Thread: IP Conflict
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Old April 22, 2010, 06:29 PM
Spblue Spblue is offline
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Join Date: Nov 2007
Location: Montreal, Qc
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My System Specs

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Hum, wait while I scratch my head and try to figure out how you've configured everything...

So your D-link router is your DHCP server, giving out addresses above 192.168.0.100. Your WHS is using a static ip configuration at 192.168.0.3, with a gateway defined to your 2Wire modem (192.168.0.2). The rest of your network is using 192.168.0.1 as the gateway (per DHCP config). Have I got everything so far?

That setup should work just fine. The reason for the separate network for the WHS-2Wire link was to put the 2Wire on a different broadcast domain. This would prevent other computers on the network from seeing the 2Wire at all, making sure a misconfiguration won't send traffic to it. It's not required though.

The "see" thing just looks like a NetBIOS resolution error. Windows home networks have them all the time. This is because finding hosts rely on broadcasts with some wacky election rules between all the machines to decide who controls the actual "Local Network" list. When this fails, you'll have an empty local network neighborhood list even though all your machines are actually up.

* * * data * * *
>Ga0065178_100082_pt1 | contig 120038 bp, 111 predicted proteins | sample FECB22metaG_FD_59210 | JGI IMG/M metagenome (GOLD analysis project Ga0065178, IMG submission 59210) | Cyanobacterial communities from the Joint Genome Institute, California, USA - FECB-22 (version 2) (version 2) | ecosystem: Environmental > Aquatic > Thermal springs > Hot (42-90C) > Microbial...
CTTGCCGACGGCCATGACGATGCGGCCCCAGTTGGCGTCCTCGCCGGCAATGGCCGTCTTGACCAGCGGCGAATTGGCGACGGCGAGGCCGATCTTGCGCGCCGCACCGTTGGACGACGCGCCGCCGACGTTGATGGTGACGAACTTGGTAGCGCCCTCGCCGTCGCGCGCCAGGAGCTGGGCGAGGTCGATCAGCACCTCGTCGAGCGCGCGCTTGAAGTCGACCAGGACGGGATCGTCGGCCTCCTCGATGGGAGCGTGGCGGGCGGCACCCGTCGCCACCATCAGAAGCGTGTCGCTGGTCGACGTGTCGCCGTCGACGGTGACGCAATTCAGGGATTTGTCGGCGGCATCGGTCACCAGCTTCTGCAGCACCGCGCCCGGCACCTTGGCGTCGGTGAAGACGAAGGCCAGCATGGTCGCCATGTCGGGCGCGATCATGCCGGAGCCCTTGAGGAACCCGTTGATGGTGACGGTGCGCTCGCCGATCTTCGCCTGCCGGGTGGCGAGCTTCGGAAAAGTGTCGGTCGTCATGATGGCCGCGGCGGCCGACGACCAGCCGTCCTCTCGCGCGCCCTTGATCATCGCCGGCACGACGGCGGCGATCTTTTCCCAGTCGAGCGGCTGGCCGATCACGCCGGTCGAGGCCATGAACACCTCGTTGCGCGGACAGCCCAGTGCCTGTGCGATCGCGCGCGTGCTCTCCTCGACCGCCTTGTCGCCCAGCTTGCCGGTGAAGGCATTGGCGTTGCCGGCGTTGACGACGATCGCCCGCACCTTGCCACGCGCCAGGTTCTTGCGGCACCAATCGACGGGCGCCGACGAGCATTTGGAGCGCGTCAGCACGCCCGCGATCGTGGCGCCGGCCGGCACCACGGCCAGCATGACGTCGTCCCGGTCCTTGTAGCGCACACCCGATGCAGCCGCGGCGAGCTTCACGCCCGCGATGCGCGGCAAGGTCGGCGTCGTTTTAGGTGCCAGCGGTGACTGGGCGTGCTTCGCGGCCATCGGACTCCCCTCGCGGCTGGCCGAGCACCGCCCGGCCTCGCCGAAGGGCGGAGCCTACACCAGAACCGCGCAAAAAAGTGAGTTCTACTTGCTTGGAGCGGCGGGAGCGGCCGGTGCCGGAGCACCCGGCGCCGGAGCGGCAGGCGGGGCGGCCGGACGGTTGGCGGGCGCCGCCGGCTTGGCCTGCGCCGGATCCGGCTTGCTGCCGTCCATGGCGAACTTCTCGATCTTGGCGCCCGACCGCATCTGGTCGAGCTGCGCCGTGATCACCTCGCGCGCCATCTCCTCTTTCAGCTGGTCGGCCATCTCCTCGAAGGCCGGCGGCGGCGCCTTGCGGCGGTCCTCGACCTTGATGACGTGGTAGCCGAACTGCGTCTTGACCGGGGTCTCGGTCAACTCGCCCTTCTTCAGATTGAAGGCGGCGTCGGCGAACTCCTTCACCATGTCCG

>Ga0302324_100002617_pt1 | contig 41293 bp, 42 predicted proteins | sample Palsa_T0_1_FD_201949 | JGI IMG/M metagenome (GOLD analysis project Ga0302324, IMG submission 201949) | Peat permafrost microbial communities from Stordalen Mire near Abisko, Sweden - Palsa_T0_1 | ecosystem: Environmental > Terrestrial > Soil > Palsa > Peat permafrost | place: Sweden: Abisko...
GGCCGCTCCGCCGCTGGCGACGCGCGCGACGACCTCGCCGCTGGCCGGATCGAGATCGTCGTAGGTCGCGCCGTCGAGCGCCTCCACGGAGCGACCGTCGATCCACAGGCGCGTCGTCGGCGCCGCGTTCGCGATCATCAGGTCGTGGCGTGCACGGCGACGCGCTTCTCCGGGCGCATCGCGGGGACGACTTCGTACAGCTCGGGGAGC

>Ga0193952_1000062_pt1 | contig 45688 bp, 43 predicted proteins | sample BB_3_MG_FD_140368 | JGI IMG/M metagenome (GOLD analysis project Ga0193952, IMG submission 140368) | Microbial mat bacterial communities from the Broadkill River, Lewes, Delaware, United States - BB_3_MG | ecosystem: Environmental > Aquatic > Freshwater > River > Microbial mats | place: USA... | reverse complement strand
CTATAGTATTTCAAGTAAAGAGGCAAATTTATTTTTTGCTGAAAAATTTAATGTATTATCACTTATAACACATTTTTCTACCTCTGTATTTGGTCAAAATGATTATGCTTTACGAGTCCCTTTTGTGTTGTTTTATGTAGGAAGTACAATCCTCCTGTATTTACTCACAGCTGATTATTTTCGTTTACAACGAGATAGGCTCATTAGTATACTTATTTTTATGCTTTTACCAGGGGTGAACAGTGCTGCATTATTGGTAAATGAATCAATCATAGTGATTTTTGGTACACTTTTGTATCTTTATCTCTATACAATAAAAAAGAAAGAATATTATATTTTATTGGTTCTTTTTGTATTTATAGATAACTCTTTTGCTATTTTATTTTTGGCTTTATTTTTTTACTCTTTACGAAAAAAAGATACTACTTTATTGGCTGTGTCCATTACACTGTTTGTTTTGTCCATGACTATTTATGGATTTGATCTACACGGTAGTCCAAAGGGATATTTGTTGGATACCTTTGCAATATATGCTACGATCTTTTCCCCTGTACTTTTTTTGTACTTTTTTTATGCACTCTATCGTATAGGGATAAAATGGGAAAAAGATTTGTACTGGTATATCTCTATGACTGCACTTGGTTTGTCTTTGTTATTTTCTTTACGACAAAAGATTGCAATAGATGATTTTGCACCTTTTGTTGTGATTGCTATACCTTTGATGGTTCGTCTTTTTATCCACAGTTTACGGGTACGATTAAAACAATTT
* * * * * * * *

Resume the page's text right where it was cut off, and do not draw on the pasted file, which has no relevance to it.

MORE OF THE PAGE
There are a few solutions. The easiest one is to use IP addresses to browse your WHS shares. That works 100% and requires no configuration. Basically, in the path bar at the top of a folder window, just type \\192.168.0.3. This will list the shares on your WHS and add the server in the network objects list.

Another solution requires editing the hosts file on your 192.168.0.100+ computers. This file works like some kind of phone book for computers. You put a machine name, along with which address it has and you can access it by name. The full location of the file is : c:\windows\system32\drivers\etc\hosts. If you open this file with notepad, you can add entries in this format :

IPAddress Name

In your case, you can put say :
192.168.0.1 DLink
192.168.0.2 DSL
192.168.0.3 WHS

After you do this, if you try, say, "ping WHS" it will properly resolve to 192.168.0.3. This approach works well, but the downsides are that you have to edit that hosts file on each machine, and if your friend comes over he'll have to use the previous \\192.168.0.3 method if he can't see the server.

The last and best method is to use your WHS as both your DHCP and DNS server, but since you're using two separate gateways, that configuration is way beyond the scope of this post (also I drank too much beer :P). Let me know how it goes.
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